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ON FAITH & MEDIA View Comments

The Vow

By
John Mulderig
Source: Catholic News Service


Channing Tatum and Rachel McAdams star in "The Vow."
Poor Channing Tatum! Though he isn't gone, he is forgotten in "The Vow" (Screen Gems), director and co-writer Michael Sucsy's well-intentioned but flawed love story based on real events.

Tatum plays Chicago recording engineer Leo, whose romance with — and marriage to — artist Paige (Rachel McAdams) have made him a happy man. That all changes, however, when a car accident injures them both, and leaves Paige stricken with partial amnesia.

She awakens from a coma with no memory of their idyllic courtship or successful life together. Instead, she has mentally reverted to her pre-Leo days as a law school student engaged to go-getter ex-fiance Jeremy (Scott Speedman).

When her estranged parents, Rita (Jessica Lange) and Bill (Sam Neill), appear on the scene, it develops that Paige also has lost all recollection of the traumatic events that led her to separate from them.

Leo sets out to win Paige's heart all over again. But Rita and Bill are angling to put their bewildered daughter back on the path to a legal career and drive her back into the arms of conventionally respectable Jeremy.

As penned by Sucsy in collaboration with Abby Kohn, Marc Silverstein and Jason Katims, this romantic drama certainly celebrates Leo's extraordinarily determined marital fidelity. And it manages to strike a generally amiable tone as it does so.

But characterizations are shallow: Mildly bohemian Leo, for example, takes on his conniving 1-percenter in-laws, who we know must be evil because they, um, occupy an Architectural Digest-worthy home in Lake Forest.

The tale's credibility — and therefore its impact — is also undercut by the excessive cuteness of the initial relationship between Leo and Paige. They're shown popping chocolates into each other's mouths and they later write out their self-composed wedding vows on menus from their favorite eatery.

Presumably in a nod to Paige's profession, those promises are exchanged, not in a church or even at city hall but in a museum gallery. A friend of the bride and groom's, who has somehow gotten himself temporarily vested with the necessary power by the state of Illinois, presides.

The film contains brief nongraphic marital lovemaking, a premarital situation, fleeting rear nudity, an adultery theme, numerous sexual references and jokes, at least one use of profanity as well as a couple of rough and about a half-dozen crude terms. The Catholic News Service classification is A-III — adults. The Motion Picture Association of America rating is PG-13 — parents strongly cautioned. Some material may be inappropriate for children under 13.

*****
John Mulderig is on the staff of Catholic News Service.



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Mary Magdalene de' Pazzi: Mystical ecstasy is the elevation of the spirit to God in such a way that the person is aware of this union with God while both internal and external senses are detached from the sensible world. Mary Magdalene de' Pazzi was so generously given this special gift of God that she is called the "ecstatic saint."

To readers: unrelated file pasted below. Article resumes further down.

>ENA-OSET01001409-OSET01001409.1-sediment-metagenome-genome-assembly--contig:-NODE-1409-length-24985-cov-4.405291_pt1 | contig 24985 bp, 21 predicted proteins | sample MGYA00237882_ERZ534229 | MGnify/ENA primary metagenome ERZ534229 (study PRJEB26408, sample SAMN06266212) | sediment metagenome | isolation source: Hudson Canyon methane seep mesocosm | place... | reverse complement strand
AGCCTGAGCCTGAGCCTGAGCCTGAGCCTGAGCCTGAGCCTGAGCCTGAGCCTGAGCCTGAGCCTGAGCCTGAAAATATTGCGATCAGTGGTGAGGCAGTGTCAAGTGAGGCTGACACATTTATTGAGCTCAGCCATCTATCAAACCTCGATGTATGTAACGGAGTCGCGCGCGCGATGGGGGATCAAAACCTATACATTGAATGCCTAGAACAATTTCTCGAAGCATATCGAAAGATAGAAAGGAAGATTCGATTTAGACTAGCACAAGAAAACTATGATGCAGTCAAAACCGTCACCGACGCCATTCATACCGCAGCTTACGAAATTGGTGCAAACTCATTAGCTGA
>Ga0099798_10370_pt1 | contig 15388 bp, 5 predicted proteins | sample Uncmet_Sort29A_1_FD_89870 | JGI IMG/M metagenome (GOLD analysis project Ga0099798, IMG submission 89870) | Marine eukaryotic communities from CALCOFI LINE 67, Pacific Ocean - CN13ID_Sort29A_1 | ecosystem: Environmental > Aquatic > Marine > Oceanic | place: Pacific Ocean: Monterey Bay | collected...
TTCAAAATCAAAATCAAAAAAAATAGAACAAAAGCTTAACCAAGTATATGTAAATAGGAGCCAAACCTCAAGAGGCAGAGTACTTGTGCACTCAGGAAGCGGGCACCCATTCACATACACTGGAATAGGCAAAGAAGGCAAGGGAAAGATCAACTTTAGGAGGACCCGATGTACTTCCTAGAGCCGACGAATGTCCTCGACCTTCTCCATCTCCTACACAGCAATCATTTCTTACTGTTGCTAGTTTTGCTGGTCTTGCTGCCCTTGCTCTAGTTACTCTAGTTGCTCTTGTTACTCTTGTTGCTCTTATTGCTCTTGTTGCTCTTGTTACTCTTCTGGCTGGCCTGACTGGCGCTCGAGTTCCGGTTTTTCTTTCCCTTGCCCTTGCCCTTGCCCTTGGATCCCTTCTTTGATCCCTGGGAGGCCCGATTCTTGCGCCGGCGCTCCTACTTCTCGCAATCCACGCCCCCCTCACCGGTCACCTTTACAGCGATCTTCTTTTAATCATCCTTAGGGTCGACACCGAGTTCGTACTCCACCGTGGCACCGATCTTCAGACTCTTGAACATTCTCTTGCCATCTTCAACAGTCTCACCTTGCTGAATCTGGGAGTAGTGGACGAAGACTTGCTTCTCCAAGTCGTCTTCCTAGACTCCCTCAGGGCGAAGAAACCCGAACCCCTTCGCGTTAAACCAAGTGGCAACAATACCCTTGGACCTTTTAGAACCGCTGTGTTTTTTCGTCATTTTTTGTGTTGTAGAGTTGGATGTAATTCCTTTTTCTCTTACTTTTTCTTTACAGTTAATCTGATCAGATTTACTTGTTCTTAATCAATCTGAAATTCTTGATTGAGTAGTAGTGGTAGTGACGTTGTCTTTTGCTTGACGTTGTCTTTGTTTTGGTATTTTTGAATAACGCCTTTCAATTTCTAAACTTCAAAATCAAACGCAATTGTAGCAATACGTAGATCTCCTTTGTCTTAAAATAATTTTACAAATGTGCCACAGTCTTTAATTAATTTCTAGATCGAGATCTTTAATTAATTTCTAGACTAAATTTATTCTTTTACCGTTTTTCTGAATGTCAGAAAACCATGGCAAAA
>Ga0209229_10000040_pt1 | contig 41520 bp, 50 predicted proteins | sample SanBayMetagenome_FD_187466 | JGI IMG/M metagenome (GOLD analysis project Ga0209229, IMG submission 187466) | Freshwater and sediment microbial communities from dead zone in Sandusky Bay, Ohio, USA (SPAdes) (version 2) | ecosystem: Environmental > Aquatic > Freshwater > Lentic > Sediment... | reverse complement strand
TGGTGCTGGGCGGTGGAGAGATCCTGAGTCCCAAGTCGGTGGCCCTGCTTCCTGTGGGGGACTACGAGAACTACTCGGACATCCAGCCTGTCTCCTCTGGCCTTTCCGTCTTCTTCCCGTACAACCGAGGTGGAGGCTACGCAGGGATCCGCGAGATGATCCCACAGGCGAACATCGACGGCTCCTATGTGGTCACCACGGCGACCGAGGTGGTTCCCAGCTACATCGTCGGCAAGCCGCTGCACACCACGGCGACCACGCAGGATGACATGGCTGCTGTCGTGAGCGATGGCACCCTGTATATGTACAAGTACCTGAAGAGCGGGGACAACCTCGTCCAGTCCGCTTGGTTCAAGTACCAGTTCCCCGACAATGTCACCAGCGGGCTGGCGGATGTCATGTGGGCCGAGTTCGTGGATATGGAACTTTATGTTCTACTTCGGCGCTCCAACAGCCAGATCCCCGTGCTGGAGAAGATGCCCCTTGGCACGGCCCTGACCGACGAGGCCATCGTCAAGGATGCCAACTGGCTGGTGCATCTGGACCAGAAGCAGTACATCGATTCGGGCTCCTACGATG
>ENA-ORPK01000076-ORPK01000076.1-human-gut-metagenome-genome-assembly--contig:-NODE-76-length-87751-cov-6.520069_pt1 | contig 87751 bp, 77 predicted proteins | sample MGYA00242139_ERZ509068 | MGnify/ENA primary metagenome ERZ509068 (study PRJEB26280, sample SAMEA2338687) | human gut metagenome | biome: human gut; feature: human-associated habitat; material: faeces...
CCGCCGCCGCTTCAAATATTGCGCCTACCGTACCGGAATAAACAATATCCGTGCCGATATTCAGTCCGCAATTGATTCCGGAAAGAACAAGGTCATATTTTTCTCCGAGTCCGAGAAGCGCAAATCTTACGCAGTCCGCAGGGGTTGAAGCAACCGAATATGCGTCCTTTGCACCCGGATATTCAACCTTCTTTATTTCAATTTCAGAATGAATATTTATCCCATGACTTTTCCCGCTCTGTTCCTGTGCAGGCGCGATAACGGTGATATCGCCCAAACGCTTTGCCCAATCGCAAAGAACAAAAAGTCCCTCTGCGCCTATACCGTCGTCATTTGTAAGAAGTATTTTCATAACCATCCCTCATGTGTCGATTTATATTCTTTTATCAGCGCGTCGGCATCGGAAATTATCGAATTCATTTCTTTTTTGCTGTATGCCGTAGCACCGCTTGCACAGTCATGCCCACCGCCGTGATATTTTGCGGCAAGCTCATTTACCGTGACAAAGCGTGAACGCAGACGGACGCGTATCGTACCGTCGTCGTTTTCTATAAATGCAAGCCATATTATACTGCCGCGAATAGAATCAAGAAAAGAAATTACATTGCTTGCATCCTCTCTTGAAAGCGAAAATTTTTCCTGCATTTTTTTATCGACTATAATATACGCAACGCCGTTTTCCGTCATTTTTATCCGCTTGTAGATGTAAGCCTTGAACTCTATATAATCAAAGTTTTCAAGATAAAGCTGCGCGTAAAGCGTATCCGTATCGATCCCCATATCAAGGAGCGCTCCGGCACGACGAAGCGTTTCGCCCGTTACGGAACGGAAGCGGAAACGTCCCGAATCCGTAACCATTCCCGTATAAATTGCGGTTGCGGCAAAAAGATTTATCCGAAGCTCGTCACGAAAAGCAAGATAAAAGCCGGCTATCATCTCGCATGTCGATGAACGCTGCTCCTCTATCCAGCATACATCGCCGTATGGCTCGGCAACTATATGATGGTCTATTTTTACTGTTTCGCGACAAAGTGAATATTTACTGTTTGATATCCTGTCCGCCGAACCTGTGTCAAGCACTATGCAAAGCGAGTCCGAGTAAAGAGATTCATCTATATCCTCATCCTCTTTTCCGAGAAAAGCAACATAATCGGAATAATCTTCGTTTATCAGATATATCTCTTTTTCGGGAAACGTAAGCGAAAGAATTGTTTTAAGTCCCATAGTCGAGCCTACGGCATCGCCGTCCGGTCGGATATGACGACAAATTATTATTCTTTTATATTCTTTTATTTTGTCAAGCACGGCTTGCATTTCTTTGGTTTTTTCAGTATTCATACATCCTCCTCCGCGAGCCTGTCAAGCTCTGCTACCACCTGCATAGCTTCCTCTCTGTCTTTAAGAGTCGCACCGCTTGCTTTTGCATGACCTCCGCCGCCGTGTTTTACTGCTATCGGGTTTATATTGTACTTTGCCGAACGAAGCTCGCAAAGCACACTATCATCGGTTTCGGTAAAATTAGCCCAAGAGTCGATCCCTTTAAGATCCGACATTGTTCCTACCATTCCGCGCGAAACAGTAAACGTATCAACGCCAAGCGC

<p>She was born into a noble family in Florence in 1566. The normal course would have been for Catherine de' Pazzi to have married wealth and enjoyed comfort, but she chose to follow her own path. At nine she learned to meditate from the family confessor. She made her first Communion at the then-early age of 10 and made a vow of virginity one month later. When 16, she entered the Carmelite convent in Florence because she could receive Communion daily there. </p><p>Catherine had taken the name Mary Magdalene and had been a novice for a year when she became critically ill. Death seemed near so her superiors let her make her profession of vows from a cot in the chapel in a private ceremony. Immediately after, she fell into an ecstasy that lasted about two hours. This was repeated after Communion on the following 40 mornings. These ecstasies were rich experiences of union with God and contained marvelous insights into divine truths. </p><p>As a safeguard against deception and to preserve the revelations, her confessor asked Mary Magdalene to dictate her experiences to sister secretaries. Over the next six years, five large volumes were filled. The first three books record ecstasies from May of 1584 through Pentecost week the following year. This week was a preparation for a severe five-year trial. The fourth book records that trial and the fifth is a collection of letters concerning reform and renewal. Another book, <i>Admonitions</i>, is a collection of her sayings arising from her experiences in the formation of women religious. </p><p>The extraordinary was ordinary for this saint. She read the thoughts of others and predicted future events. During her lifetime, she appeared to several persons in distant places and cured a number of sick people. </p><p>It would be easy to dwell on the ecstasies and pretend that Mary Magdalene only had spiritual highs. This is far from true. It seems that God permitted her this special closeness to prepare her for the five years of desolation that followed when she experienced spiritual dryness. She was plunged into a state of darkness in which she saw nothing but what was horrible in herself and all around her. She had violent temptations and endured great physical suffering. She died in 1607 at 41, and was canonized in 1669.</p> American Catholic Blog Let us never tire, therefore, of seeking the Lord—of letting ourselves be sought by him—of tending over our relationship with him in silence and prayerful listening. Let us keep our gaze fixed on him, the center of time and history; let us make room for his presence within us.

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